Examples include classification of partial differential equations
and their key properties, the fundamental ideas of
finite difference and finite element methods,
the main error results for both types of methods,
and basic issues of computer implementations of these methods.
More broadly, you should also understand the purpose of
numerical methods for and some of their major applications.
--> This information will be discussed in the lecture as well as
in the books, papers, and notes.
You will apply and use them on homework and quizzes.
have experience using a professional software package,
writing code in it, and understanding how some of its functions work.
We will use both Matlab and COMSOL Multiphysics in this course,
both of which are professional-grade packages in their fields.
Writing code in this context includes the requirements to deliver code
in a form required, such as writing code to stated specifications,
using a requested method, complying with a required function header, etc.
The knowledge and skills in this item are valuable job skills,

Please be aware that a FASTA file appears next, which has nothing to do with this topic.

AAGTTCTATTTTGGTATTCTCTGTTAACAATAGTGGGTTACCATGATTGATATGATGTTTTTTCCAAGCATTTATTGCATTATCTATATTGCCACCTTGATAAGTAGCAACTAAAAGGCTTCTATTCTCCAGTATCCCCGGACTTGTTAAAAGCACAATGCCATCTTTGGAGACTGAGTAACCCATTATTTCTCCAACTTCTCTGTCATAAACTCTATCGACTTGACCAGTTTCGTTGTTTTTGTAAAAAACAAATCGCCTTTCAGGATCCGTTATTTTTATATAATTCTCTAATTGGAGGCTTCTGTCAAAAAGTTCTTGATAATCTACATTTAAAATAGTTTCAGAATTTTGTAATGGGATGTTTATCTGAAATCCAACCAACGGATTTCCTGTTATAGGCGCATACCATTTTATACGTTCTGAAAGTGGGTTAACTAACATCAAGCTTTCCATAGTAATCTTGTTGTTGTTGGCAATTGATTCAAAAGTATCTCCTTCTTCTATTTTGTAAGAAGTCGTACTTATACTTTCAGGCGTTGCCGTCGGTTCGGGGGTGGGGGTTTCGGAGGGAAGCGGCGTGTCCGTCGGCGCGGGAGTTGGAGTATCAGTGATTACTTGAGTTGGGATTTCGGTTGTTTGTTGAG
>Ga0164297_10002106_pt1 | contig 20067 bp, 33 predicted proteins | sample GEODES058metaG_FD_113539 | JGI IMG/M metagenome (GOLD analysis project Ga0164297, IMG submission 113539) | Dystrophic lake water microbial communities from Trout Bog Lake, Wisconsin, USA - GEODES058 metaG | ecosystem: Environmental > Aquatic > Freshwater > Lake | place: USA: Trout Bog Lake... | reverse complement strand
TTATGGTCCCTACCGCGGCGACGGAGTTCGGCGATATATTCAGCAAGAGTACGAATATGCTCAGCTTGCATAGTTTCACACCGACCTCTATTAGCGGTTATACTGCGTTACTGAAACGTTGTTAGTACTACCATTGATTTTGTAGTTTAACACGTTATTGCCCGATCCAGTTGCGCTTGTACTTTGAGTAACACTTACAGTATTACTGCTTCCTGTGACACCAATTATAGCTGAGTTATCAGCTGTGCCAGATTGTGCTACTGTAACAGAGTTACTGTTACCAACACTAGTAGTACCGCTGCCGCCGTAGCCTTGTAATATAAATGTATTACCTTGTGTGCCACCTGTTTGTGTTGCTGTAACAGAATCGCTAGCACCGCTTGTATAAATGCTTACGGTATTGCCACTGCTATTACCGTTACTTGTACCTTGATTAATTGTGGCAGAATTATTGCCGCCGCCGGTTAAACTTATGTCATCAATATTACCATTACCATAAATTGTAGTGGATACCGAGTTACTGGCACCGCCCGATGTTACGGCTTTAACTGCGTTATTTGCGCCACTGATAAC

which justifies the emphasis here.
--> This is one of the purposes of the homework and most
learning will take place here.
have some experience how a research paper looks like
and experience in writing a professional-grade report
Reading a paper will give you exposure how a professional report
should look and sound like.
Learning from written material is a crucial skill to develop over time,
thus the requirement of reading assigned material ahead of class and
the fact that you are responsible also for material not discussed in class
More specifically, you need to learn how to obtain information
from research papers, thus there will be a first exposure to research papers.